Let’s look at Davidson County as an example. If three percent of the student population there took vouchers, and half of those were students who had never attended a public school, the loss to the district would be a minimum of $8.4 million.

This means local governments would be stuck picking up the tab to support private schools. The alternative would be a dedicated state fund to support the voucher school district. That’s a total cost of around $200 million, half of that new money.

Should taxpayers be asked to invest $100 million in a program that gets negative results? Studies in Indiana, Ohio, and Louisiana all indicate that vouchers have a negative impact on student academic outcomes.

Kevin Carey noted recently that even a study by the Fordham Institute showed negative results for vouchers:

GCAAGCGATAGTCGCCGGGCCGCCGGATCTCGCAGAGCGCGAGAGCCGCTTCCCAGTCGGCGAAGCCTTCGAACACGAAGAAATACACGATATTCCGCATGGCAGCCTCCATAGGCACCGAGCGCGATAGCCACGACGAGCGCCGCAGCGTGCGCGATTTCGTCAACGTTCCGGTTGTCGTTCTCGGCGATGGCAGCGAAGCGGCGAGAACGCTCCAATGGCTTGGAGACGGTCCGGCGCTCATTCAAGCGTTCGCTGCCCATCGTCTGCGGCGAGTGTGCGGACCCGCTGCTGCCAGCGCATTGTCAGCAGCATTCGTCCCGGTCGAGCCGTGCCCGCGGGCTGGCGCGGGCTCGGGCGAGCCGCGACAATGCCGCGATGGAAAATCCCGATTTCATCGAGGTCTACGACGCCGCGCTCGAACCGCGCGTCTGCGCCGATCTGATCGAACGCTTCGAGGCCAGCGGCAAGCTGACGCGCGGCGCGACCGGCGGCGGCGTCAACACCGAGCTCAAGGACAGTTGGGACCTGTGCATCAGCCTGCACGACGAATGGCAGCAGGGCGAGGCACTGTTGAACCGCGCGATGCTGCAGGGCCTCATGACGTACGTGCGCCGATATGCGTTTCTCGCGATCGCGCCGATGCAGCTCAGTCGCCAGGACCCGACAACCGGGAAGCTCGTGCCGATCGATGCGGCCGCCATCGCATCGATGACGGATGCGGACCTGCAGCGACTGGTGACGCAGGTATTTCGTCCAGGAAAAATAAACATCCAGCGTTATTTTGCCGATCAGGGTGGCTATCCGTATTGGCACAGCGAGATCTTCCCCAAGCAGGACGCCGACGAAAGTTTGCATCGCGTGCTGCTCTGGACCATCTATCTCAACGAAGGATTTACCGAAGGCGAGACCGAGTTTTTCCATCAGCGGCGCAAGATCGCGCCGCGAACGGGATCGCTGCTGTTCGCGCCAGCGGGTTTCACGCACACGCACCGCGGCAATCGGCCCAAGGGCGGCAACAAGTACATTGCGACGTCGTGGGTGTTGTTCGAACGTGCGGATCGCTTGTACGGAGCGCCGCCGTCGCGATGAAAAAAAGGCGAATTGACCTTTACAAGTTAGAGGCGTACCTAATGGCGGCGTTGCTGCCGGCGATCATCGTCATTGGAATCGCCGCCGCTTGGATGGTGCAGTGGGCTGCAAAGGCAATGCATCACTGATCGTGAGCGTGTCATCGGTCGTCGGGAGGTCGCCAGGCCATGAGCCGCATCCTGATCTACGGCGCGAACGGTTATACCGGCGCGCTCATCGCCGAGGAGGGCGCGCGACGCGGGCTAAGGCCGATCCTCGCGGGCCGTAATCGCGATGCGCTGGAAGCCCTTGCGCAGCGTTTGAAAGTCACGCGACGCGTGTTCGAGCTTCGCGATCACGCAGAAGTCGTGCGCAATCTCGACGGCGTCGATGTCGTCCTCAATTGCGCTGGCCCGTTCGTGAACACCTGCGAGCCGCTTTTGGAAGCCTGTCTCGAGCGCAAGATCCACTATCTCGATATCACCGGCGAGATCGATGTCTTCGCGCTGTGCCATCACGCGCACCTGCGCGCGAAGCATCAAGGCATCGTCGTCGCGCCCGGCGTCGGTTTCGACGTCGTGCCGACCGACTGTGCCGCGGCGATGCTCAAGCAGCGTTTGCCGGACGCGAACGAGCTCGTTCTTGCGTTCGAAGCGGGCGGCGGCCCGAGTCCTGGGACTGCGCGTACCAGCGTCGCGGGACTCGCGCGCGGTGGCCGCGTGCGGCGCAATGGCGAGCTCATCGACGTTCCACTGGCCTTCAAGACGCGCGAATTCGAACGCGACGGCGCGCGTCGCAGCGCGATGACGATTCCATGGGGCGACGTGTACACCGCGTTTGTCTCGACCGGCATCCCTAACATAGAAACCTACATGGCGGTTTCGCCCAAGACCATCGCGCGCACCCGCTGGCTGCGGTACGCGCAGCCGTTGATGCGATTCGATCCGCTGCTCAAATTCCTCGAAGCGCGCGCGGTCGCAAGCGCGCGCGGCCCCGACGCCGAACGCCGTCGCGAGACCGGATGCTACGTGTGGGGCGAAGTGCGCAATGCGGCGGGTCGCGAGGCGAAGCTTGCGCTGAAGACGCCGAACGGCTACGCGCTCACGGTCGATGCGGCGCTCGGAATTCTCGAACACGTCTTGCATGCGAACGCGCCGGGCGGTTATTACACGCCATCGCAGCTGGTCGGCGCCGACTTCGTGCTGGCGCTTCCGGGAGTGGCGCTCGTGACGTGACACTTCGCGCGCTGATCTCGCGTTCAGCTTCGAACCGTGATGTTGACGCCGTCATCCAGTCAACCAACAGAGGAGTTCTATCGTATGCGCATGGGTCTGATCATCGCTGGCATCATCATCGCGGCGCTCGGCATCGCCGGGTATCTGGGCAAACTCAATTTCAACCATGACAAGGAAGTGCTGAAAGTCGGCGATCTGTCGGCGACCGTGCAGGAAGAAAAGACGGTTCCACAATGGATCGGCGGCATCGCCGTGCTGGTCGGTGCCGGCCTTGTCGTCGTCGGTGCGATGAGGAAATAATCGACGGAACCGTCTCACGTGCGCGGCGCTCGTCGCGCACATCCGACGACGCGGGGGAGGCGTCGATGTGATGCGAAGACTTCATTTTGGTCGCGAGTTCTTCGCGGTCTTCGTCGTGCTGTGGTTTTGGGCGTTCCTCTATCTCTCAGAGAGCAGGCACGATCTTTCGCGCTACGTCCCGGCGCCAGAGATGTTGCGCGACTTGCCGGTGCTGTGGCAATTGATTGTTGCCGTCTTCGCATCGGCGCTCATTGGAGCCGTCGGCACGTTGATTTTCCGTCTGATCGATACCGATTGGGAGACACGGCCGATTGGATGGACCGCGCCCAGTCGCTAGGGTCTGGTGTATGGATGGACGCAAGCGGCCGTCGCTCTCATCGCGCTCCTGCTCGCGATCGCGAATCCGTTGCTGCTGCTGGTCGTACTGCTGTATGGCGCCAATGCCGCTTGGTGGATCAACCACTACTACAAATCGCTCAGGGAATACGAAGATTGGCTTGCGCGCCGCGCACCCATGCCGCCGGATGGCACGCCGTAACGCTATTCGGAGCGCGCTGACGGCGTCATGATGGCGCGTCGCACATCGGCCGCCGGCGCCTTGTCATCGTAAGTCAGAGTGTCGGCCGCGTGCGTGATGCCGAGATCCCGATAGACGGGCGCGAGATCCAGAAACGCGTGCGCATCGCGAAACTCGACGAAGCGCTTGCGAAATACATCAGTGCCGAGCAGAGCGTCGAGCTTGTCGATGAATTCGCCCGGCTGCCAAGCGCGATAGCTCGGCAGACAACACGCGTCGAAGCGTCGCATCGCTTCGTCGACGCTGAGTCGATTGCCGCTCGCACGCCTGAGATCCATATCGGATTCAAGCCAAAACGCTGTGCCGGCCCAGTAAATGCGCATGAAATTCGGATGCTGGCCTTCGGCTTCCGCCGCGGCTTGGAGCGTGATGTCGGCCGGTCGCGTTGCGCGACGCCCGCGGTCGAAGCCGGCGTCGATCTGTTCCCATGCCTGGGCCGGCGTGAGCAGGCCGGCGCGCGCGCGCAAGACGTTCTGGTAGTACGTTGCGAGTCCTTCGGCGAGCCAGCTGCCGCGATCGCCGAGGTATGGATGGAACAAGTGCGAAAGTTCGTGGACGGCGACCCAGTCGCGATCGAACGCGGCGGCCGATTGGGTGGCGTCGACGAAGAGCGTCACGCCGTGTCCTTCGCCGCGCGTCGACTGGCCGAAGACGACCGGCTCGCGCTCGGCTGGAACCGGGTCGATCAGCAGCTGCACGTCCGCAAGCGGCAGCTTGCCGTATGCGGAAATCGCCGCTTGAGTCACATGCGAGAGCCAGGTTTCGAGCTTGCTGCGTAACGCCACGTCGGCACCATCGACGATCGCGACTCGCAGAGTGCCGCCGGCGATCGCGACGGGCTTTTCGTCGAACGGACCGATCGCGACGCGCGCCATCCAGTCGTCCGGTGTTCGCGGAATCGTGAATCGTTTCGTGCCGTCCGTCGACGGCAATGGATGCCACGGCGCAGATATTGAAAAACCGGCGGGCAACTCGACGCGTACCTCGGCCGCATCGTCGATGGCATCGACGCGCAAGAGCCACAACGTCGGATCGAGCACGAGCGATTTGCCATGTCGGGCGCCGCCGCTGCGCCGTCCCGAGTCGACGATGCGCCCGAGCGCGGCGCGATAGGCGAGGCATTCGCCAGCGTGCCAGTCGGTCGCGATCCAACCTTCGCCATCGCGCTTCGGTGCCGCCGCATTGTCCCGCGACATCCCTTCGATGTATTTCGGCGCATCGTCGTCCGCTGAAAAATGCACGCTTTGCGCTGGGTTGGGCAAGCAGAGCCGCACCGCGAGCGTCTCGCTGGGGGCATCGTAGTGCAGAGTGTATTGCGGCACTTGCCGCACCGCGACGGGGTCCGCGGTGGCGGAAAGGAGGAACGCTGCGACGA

In June, a third voucher study was released by the Thomas B. Fordham Institute, a conservative think tank and proponent of school choice. The study, which was financed by the pro-voucher Walton Family Foundation, focused on a large voucher program in Ohio. “Students who use vouchers to attend private schools have fared worse academically compared to their closely matched peers attending public schools,” the researchers found. Once again, results were worse in math.

This week, we may hear that any new voucher program will start small and will only serve a fraction of our state’s students. Even if that’s true, the cost to taxpayers at the state and local level will be significant. Then, there’s the fact that studies are emerging showing vouchers just don’t work. Why spend more to get less?

For more on education politics and policy in Tennessee, follow @TNEdReport